“The language barrier was a little tough, but I absolutely have to give credit to the Nürtingen students because their English was far better than my German, so communication was still super clear,” said Slusarski. “That's the thing, design is a universal language. When you study concepts that transcend words and letters, you can communicate with anyone that knows that language through sketches, images, diagrams and precedent.”

Li had a unique take on the partnership with German students on the design project.

“As a Chinese student studying abroad in the United States and then ‘studying abroad abroad’ in Germany, I was pretty nervous about cultural collisions, such as language barriers and design habitats, at first,” she said. “But I was surprised because everyone was respectful of each other’s ideas and I now have some new friendships with German students.”

She did mention that it was a challenge for her Penn State classmates to get used to the metric system for measurements, which is used in Germany as well as her native China, but it was struggle with which she could empathize.

“When German students talked about 10 meters, many of my peers had no idea how long it was. I totally understand that feeling because it is exactly how I felt when I first had a design studio course at Penn State (and had to use the imperial unit for measurement),” said Li.

The jury of critics who selected the five finalists included: instructors from Penn State and Nürtingen; Jan Zeitler, the mayor of Überlingen; Bettina Gräfin Bernadotte, the owner of the Mainau Botanical Garden (who, interestingly enough, is also a Swedish countess); and Markus Zeiler, director of the Mainau Botanical Garden.

The five students from Penn State on the final design teams were Natali Duerr, Sarah Harris, Li, Slusarski and Chenlu Zhu. Three of the final teams will see their designs built and displayed during the 2020 celebrations.

“Going in to work with students I had never met or knew anything about could easily have been an awful experience but staying open-minded and keeping the main goal to create a design we were proud of made everything a lot more comfortable,” Slusarksi said about the experience.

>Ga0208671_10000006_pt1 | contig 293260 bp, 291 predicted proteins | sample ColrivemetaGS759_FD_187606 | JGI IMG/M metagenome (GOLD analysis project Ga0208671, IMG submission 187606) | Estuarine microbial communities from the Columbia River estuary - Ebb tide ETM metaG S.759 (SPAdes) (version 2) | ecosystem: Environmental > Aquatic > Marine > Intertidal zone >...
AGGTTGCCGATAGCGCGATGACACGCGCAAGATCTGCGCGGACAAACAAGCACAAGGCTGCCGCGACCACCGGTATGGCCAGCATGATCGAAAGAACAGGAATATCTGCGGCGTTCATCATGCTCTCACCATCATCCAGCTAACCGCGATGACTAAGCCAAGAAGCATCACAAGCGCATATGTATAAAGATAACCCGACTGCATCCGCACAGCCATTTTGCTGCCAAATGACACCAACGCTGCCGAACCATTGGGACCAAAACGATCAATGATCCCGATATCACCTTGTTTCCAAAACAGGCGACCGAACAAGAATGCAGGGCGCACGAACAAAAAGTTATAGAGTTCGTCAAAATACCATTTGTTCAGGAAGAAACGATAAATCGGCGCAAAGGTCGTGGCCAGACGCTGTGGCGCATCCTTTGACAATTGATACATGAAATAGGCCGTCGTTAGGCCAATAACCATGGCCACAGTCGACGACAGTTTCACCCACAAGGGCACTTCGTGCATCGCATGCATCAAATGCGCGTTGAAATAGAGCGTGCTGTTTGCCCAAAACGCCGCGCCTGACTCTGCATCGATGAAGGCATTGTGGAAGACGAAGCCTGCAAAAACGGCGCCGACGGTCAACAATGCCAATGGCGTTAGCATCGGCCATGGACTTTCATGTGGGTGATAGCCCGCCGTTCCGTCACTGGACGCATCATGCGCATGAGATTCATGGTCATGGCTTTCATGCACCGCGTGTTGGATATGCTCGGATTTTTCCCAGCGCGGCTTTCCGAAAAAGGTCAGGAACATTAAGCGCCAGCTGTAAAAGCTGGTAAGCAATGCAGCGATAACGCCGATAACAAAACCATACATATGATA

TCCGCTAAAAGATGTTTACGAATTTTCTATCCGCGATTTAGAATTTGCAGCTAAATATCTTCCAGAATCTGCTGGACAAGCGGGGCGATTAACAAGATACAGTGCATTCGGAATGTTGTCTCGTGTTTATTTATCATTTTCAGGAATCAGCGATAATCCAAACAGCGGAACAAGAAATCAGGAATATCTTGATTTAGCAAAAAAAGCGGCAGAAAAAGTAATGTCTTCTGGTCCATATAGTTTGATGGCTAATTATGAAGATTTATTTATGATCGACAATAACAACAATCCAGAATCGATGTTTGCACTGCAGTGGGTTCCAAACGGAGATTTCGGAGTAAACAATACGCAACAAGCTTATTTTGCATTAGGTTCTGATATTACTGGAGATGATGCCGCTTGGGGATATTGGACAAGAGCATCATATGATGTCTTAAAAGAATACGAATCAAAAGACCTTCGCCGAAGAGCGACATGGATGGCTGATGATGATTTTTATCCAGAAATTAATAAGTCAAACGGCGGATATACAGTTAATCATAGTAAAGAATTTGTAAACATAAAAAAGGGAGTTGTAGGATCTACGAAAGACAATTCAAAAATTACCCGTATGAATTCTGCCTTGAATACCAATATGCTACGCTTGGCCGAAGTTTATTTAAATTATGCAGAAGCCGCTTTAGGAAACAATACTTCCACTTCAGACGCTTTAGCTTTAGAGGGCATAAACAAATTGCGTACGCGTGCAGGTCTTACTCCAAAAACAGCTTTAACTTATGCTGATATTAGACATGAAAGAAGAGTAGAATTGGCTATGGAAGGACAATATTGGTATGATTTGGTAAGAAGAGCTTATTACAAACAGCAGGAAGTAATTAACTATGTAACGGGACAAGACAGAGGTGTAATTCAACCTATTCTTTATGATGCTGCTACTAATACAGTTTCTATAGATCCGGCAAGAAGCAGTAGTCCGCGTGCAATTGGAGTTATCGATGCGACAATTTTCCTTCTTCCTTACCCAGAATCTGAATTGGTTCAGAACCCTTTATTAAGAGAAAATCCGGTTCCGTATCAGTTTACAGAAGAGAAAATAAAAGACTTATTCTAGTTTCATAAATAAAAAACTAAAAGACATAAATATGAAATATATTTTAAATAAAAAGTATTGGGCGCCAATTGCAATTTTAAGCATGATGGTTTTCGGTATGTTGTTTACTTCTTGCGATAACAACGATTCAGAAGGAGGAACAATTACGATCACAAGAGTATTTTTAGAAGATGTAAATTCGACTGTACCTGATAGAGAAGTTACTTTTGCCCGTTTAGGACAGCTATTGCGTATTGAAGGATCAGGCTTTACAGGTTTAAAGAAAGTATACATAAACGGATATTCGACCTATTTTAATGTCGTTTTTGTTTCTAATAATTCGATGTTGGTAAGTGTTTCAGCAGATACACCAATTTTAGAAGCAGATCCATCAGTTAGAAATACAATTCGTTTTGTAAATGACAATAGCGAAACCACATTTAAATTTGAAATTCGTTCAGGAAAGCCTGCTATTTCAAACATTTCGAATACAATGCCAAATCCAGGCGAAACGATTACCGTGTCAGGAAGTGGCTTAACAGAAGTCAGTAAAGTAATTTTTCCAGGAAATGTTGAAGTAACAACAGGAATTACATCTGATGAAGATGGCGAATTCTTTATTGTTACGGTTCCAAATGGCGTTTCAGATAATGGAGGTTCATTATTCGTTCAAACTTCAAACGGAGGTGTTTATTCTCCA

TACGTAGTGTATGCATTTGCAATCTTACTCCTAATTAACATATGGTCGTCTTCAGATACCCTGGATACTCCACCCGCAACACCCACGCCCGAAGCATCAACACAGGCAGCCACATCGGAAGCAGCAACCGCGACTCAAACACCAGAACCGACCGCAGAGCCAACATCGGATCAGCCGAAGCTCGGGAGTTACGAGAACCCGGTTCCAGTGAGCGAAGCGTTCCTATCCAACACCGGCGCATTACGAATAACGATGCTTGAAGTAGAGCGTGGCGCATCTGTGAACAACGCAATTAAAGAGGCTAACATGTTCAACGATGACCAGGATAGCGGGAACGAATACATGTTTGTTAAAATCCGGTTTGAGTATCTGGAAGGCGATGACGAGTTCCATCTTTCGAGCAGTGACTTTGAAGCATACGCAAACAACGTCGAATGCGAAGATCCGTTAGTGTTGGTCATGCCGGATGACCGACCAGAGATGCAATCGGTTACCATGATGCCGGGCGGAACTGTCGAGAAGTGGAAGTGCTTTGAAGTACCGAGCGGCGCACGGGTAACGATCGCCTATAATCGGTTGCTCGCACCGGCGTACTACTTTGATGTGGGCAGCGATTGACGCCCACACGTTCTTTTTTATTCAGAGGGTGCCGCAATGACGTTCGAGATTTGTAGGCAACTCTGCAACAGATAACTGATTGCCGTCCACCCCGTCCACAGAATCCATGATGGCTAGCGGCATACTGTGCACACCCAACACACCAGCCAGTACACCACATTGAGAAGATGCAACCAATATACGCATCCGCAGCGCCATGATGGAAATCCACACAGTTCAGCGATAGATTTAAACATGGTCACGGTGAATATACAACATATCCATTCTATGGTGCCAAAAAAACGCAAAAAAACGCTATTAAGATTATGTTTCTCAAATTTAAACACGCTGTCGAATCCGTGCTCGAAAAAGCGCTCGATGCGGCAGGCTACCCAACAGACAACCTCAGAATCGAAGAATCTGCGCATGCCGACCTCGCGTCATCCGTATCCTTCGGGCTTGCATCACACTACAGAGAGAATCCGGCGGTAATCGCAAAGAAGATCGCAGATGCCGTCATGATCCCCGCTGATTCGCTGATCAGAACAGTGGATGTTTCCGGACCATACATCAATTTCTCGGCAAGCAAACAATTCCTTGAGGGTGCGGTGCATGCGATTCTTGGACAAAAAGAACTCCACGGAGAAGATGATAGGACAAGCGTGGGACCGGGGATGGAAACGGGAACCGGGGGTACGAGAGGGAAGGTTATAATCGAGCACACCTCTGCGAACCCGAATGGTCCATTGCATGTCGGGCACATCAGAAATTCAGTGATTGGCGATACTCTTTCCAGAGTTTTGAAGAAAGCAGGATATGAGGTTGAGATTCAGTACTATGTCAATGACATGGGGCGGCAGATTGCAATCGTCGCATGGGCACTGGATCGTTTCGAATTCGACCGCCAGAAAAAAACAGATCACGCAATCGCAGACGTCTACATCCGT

He also had some advice for landscape architecture students:

“Know your site, know your clients, know the context, know your team and know yourself, all as best you can, before you crack into any project. It makes the entire process smoother and way more fun,” he said. “My time with those students on that island are my fondest memories from my time abroad and I am going to cherish them for the rest of my life.”

Bruno Röver of the Academy of International Education (AIB), which the Penn State Department of Landscape Architecture partners with for its study abroad program in Bonn, and Rainer Sachse of Nürtingen University were the instructors for the design studio in which the student teams completed their projects.

“They really put this whole enterprise together, coordinated with Uberlingen and Mainau Island and served as the primary instructors,” said Korostoff. “[This project} … would not have been possible without their dedicated engagement.”

The program director for the Bonn program is Ture Petersenn.

The top five design teams in the International Student Workshop in Germany pose with their winning models, their instructors and their clients for the project.
A map showing the German city of Überlingen and its relation to Mainau Island.
Penn State landscape architecture student Wenjuan Li (back left) and her teammates share a laugh in the studio.
Penn State landscape architecture student Hawkin Slusarski (right) and a German teammate assemble their model.